Revisiting the ‘Sovereignty’ argument against the migrant workers convention: A view from the vulnerability of foreign ‘Trainees’ in Japan
Dr. Winibaldus S Mere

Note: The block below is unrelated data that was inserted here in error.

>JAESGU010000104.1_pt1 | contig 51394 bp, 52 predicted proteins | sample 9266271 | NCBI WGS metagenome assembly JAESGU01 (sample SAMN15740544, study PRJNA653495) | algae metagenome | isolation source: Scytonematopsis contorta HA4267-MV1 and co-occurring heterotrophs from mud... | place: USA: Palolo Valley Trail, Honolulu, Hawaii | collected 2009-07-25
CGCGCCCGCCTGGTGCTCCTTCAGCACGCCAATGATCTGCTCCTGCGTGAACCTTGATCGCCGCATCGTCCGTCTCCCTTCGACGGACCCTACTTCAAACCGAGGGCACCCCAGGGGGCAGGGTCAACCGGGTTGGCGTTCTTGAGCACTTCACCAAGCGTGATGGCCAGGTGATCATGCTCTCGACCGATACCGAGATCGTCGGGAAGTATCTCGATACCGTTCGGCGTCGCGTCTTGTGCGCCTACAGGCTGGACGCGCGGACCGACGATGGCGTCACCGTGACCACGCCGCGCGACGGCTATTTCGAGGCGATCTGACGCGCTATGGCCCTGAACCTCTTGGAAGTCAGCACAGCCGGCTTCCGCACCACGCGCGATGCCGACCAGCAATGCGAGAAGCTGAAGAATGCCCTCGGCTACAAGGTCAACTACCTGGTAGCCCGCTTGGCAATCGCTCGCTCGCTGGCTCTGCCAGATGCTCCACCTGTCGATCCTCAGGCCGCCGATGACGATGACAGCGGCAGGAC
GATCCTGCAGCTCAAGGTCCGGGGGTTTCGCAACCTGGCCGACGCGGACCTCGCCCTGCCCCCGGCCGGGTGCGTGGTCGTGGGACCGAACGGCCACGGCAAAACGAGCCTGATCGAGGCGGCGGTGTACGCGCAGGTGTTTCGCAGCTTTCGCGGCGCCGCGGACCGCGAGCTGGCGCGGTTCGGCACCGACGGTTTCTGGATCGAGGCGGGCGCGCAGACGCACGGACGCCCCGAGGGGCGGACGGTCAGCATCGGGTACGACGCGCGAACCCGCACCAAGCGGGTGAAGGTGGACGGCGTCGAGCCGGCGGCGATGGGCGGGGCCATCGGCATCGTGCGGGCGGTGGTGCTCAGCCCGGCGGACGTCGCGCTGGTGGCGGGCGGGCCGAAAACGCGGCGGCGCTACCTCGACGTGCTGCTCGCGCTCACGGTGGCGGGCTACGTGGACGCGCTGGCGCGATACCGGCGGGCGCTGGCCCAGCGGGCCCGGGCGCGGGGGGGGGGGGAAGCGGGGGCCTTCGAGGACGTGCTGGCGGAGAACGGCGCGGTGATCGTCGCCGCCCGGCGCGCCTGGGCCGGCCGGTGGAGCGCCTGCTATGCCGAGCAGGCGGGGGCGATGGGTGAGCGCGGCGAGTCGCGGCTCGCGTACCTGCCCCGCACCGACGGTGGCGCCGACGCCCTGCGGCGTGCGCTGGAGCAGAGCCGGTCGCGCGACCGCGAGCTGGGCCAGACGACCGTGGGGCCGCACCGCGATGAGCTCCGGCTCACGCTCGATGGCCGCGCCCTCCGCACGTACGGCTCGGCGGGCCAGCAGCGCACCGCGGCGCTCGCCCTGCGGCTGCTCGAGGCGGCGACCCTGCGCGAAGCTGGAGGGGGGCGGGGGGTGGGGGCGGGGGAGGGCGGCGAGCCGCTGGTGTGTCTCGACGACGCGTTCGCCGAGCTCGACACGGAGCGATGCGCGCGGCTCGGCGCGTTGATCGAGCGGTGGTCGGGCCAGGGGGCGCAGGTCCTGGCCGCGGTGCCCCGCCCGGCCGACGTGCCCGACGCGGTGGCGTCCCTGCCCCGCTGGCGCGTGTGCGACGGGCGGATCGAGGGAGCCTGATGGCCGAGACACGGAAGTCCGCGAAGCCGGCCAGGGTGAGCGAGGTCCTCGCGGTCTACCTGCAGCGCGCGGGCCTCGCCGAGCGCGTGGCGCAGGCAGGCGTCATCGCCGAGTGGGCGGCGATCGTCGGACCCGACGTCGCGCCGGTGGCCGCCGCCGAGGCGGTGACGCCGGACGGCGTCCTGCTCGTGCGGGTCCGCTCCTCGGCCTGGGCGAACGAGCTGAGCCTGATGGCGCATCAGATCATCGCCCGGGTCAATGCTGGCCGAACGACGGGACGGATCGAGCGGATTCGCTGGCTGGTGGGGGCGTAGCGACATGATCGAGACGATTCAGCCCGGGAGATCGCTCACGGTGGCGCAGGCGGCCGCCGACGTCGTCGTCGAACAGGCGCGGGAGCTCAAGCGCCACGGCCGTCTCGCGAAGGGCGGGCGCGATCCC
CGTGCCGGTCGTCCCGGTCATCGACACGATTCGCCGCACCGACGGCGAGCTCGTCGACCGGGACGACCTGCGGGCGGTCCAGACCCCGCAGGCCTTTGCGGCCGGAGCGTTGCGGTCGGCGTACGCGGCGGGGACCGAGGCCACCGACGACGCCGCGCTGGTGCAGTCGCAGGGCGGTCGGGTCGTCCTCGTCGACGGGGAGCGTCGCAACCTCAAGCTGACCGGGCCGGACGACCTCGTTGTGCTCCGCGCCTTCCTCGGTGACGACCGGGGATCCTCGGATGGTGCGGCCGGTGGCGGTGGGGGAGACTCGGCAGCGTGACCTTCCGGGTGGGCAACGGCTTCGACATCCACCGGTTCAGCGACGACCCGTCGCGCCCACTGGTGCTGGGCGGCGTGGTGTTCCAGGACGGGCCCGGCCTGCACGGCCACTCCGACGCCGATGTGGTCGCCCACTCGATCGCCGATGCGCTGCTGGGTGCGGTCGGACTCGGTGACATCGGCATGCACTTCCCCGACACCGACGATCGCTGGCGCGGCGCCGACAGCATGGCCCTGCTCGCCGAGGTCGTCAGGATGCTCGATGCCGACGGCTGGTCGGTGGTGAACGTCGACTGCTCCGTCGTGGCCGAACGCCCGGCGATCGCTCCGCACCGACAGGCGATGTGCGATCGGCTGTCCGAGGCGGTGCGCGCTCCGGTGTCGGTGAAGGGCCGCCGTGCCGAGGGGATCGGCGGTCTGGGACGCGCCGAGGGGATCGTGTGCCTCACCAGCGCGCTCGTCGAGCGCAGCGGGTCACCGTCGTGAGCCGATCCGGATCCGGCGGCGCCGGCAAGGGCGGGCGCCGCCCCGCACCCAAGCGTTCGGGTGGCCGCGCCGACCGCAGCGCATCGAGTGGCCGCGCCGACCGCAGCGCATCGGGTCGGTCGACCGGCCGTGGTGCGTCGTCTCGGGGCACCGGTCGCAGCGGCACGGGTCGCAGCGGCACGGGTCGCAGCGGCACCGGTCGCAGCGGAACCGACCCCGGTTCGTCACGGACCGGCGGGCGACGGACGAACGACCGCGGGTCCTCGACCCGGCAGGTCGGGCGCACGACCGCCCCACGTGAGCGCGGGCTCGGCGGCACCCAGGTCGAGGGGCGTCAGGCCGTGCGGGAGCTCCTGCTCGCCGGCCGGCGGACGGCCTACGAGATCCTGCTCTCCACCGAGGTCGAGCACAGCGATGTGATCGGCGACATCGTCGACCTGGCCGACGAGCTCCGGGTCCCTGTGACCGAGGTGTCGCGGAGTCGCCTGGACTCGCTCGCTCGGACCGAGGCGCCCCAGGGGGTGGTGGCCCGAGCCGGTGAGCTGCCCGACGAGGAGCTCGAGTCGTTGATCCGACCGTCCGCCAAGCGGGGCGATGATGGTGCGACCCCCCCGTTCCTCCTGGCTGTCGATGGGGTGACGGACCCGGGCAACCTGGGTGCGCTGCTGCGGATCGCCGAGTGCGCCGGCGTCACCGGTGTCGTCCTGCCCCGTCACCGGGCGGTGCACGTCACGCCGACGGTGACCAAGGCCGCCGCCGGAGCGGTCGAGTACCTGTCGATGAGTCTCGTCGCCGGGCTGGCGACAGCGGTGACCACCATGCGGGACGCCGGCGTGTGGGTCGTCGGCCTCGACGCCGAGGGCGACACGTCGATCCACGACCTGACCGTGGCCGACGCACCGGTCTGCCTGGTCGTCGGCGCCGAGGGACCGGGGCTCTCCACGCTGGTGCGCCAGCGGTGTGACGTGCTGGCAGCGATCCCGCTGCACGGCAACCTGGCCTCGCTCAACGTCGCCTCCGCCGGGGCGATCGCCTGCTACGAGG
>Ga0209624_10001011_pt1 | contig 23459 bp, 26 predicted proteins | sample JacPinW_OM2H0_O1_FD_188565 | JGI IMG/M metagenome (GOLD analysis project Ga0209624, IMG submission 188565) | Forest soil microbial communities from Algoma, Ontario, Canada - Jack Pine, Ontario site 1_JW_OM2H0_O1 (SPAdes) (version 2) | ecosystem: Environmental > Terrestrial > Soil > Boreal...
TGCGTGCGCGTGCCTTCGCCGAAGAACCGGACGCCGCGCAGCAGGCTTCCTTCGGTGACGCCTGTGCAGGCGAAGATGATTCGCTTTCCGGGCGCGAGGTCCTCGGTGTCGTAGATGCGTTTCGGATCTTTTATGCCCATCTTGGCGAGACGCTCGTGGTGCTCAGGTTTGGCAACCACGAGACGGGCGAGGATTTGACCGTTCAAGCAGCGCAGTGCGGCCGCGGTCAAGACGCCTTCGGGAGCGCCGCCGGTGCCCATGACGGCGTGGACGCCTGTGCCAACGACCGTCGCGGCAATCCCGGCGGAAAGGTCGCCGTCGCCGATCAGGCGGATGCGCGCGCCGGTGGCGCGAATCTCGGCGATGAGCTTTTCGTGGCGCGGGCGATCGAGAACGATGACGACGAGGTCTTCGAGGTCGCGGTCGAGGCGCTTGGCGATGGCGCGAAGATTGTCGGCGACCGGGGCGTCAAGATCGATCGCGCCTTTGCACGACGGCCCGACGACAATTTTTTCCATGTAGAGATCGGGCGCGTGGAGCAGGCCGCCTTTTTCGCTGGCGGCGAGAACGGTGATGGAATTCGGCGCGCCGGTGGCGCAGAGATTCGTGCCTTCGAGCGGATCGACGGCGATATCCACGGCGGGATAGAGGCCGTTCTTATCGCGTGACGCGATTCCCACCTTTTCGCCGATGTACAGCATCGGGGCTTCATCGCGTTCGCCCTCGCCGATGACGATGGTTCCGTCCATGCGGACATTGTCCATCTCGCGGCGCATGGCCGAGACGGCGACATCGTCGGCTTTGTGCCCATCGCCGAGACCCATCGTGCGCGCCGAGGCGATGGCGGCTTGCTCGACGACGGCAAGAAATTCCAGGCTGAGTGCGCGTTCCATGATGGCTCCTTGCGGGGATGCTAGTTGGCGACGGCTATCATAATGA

The aim of this article is to reexamine the ‘sovereignty’ argument used by many countries in support of their objection to ratify the International Convention on the Protection of the Rights of All Migrant Workers and Members of Their Families. Using a case study about the vulnerability of ‘trainees’ in Japan under its domestic labor policy, the Technical Intern training Programme, this article argues that the ‘sovereignty’ argument is no longer tenable, not only because policies and practices towards migrant workers have often contradicted the protection of rights guaranteed under the ICRMW, but also because the ‘sovereignty’ argument is nothing more than an excuse and a shield for human rights unfriendly domestic political economy. Therefore, a narrow conservative view that tends to contradict sovereignty and human rights needs to be reviewed as mutually complemented issues and a broader understanding of sovereignty that accommodates human rights is inevitable.